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Annan urges increasing women in UN peace operations

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Annan urges increasing women in UN peace operations

Africa Renewal
From Africa Renewal: 

Noting that, "the differential impact of conflict on women and girls calls for specific responses from the international community," UN Secretary-General Kofi Annan has unveiled a score of recommendations to strengthen the legal protection and physical security of women in conflict situations, and expand their roles in UN peacekeeping and peacebuilding operations. If adopted, the proposals, presented to the Security Council on 16 October, could produce sweeping changes in UN peacekeeping missions and greatly increase the number of women in leadership positions. The recommendations are intended to implement the Council's landmark October 2000 Resolution 1325, which recognized both women's special vulnerability in wartime and their ability to contribute to the maintenance and promotion of peace (see Africa Renewal, January 2001).

Mr. Annan welcomed the expansion of international law to include rape, forced prostitution and trafficking in women and girls as war crimes and crimes against humanity. The presence of gender advisers and gender affairs units in some recent peacekeeping operations, including those in Sierra Leone, Bosnia and Herzegovina, and Timor-Leste, he said, had strengthened the effectiveness of those missions. But he reminded the Council that despite the authorization of more than 50 peacekeeping missions since the UN's inception, "none have included a commitment to gender equality as part of a mission's mandate."

Key recommendations include:

  • Explicit Security Council condemnation of sexual violence and other crimes against women and girls and demands that parties to conflicts act to prevent such crimes.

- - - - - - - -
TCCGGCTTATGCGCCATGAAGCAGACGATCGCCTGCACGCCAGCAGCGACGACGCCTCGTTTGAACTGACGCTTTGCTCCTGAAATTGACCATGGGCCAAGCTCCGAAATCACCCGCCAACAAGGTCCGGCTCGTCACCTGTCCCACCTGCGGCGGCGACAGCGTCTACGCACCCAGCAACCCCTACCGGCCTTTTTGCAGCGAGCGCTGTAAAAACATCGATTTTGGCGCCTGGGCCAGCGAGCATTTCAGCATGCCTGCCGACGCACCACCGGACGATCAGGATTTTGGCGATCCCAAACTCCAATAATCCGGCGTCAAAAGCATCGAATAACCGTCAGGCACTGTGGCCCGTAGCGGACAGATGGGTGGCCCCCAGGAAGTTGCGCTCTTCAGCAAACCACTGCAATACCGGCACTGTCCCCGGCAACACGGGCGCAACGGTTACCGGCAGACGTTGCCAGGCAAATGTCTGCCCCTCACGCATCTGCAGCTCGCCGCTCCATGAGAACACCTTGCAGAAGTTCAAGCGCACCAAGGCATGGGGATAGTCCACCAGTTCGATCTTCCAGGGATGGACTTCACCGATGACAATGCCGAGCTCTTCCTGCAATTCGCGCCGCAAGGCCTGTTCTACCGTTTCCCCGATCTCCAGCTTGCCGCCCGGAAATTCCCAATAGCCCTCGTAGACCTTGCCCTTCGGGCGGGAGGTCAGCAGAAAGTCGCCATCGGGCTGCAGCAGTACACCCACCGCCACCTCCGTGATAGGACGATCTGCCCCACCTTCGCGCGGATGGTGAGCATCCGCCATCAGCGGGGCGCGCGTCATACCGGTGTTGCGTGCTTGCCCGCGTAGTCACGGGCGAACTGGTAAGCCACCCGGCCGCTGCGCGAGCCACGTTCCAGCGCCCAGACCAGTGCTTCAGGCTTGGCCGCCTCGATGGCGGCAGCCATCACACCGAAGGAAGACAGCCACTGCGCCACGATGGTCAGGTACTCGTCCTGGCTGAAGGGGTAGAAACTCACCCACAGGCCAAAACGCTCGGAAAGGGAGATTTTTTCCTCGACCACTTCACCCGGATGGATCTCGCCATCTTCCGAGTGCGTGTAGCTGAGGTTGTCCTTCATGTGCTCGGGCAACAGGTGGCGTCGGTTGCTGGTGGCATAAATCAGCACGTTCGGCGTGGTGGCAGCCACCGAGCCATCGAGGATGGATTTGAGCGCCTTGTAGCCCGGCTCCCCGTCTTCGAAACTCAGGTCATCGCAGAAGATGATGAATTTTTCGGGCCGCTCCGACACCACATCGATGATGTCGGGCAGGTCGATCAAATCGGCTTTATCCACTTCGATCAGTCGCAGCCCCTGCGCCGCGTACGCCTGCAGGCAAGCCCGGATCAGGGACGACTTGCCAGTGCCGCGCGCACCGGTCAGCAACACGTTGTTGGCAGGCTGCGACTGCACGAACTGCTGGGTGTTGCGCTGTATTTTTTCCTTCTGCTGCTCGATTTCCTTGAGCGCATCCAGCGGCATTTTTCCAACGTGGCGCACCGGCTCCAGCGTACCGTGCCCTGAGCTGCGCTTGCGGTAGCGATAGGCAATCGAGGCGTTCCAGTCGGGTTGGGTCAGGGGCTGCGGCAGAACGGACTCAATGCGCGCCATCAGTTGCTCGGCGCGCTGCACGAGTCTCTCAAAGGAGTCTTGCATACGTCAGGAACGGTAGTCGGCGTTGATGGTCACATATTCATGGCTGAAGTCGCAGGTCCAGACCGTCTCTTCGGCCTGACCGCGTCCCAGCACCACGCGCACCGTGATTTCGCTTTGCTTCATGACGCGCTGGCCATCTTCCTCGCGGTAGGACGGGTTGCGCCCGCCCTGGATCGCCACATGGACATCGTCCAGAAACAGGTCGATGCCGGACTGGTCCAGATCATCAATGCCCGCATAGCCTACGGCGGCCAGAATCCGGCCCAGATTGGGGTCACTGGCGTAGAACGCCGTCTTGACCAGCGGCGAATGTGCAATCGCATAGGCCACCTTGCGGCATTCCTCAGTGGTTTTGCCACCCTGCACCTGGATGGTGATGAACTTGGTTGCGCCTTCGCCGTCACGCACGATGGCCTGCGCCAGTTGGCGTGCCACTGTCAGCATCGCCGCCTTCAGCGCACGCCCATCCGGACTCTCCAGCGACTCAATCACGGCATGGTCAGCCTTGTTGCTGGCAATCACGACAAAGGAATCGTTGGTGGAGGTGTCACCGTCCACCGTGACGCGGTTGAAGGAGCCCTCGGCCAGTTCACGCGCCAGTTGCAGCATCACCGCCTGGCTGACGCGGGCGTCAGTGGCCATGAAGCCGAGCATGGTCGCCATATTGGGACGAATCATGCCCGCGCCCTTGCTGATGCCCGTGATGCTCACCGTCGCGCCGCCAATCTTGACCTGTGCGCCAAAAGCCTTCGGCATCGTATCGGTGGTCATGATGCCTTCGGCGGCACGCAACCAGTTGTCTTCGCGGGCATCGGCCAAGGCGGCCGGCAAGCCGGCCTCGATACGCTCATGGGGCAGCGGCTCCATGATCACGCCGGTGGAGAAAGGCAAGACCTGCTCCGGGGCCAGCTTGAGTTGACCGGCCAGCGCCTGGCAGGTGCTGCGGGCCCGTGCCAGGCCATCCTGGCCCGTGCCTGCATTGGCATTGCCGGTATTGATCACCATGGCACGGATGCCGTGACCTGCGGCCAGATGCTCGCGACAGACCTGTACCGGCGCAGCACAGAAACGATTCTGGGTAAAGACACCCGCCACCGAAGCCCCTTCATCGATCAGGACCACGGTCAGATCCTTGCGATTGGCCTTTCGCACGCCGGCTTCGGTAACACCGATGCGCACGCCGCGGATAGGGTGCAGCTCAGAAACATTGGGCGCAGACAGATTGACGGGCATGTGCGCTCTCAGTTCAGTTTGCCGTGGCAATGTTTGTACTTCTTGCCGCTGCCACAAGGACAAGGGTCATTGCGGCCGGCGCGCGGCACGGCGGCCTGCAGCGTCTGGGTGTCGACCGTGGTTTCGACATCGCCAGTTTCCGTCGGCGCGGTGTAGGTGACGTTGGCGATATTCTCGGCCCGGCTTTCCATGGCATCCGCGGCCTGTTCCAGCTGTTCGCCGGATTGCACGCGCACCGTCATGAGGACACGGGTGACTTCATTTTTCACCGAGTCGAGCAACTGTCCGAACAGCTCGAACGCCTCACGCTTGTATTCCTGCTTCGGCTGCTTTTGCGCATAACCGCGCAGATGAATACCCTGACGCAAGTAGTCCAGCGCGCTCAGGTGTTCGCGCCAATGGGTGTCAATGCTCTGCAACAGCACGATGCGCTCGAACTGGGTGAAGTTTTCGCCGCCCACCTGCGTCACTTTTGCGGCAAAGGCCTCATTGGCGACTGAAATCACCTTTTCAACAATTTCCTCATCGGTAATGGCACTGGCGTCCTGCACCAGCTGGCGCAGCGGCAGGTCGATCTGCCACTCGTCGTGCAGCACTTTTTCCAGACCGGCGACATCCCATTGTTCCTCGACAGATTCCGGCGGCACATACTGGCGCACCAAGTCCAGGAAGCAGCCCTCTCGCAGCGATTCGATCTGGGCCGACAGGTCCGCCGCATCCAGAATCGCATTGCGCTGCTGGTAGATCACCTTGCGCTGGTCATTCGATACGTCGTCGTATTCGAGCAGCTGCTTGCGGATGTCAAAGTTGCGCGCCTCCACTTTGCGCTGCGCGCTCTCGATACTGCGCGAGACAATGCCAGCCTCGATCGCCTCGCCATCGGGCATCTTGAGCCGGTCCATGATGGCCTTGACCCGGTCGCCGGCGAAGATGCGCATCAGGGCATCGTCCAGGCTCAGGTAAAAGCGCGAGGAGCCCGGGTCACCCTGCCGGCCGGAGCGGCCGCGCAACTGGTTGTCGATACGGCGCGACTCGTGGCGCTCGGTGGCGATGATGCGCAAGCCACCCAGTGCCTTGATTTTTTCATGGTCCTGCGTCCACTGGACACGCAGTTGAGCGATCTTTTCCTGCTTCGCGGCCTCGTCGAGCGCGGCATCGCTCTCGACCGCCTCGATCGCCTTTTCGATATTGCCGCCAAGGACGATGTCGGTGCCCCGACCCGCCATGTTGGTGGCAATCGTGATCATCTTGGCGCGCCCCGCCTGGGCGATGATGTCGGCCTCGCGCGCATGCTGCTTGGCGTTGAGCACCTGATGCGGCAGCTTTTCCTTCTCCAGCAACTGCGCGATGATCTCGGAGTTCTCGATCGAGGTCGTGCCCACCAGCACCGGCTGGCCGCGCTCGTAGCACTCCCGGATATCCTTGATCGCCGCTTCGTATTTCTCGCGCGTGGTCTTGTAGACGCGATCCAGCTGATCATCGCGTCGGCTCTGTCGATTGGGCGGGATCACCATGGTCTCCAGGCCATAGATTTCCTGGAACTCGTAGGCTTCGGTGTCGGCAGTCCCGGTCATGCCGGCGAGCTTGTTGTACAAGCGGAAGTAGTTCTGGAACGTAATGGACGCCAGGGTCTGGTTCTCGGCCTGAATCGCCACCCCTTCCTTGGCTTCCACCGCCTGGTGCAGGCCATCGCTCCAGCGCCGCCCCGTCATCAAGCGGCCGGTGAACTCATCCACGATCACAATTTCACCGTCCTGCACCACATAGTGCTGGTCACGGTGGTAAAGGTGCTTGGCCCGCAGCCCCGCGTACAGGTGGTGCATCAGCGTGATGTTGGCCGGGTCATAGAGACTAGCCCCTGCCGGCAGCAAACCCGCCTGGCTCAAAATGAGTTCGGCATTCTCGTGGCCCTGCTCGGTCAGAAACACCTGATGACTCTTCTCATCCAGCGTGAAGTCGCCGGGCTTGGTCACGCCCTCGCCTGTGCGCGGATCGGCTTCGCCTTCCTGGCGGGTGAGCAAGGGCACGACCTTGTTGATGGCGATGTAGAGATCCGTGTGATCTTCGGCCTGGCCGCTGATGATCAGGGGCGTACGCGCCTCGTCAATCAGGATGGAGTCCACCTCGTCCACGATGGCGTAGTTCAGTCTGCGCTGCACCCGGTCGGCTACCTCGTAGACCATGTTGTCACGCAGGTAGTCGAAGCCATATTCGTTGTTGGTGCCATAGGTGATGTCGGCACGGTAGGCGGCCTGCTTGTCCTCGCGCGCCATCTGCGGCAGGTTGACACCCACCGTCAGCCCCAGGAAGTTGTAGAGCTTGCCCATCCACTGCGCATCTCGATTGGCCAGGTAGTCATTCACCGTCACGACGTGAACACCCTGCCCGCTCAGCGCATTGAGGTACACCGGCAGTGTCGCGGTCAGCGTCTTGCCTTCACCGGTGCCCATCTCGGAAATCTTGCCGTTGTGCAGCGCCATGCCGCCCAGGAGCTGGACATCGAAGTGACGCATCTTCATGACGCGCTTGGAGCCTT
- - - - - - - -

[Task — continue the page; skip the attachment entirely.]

• Exclusion of crimes against women from amnesty provisions of peace agreements and prosecution of such crimes by ad-hoc judicial tribunals.
  • Inclusion of women in formal national and international peace processes and measures to ensure that UN-brokered peace agreements systematically address women's needs and priorities in the post-conflict era.
  • Incorporation of gender perspectives in all peacekeeping mandates and adequate staffing and funding of gender activities.
  • Vastly expanded training for all peacekeeping personnel on gender and women's rights, and strengthened disciplinary procedures to end sexual exploitation and abuse by peacekeepers.
  • Involvement of national and community-based women's organizations in the design and delivery of humanitarian assistance and free access to vulnerable women and girls by international humanitarian and human rights organizations.
  • Inclusion of women and child ex-combatants, "camp followers" and families in disarmament, demobilization and reintegration programmes and development of programmes to respond to conflict-related domestic violence.
  • Identification of legal and social barriers to women's education and employment opportunities, action to address those barriers and steps to ensure that women are involved at all levels in reconstruction and rehabilitation programmes.

Room for improvement

Mr. Annan readily conceded that there is much room for improvement in the participation of women in UN peace operations, from appointment of women heads of mission to deployment of women as peacekeeping soldiers and civil police. He acknowledged that just one woman currently serves as a head of mission or special representative, and only five have ever held such a position. Mr. Annan pledged to set "concrete targets" to achieve gender parity in the number of special representatives and special envoys by 2015 and urged countries contributing troops and civilian personnel to peacekeeping missions to step up recruitment of women.

According to a report by two independent experts, former Finnish Defence Minister Elisabeth Rehn and former Liberian Finance Minister Ellen Johnson Sirleaf, women comprised only 0.1 per cent of UN military peacekeeping personnel between 1957 and 1989. In 2000, they made up just 3 per cent of military and 4 per cent of police personnel in peacekeeping missions. The problem is not a shortage of qualified women, they argued, but an "old boys network" that discriminates against women and mistakenly sees peacekeeping as fundamentally a military operation. "Contemporary peacekeeping requires skills that can lead a war-torn society through a process of nation-building, economic development and reconstruction." With those skills, they concluded, women and men are equally endowed.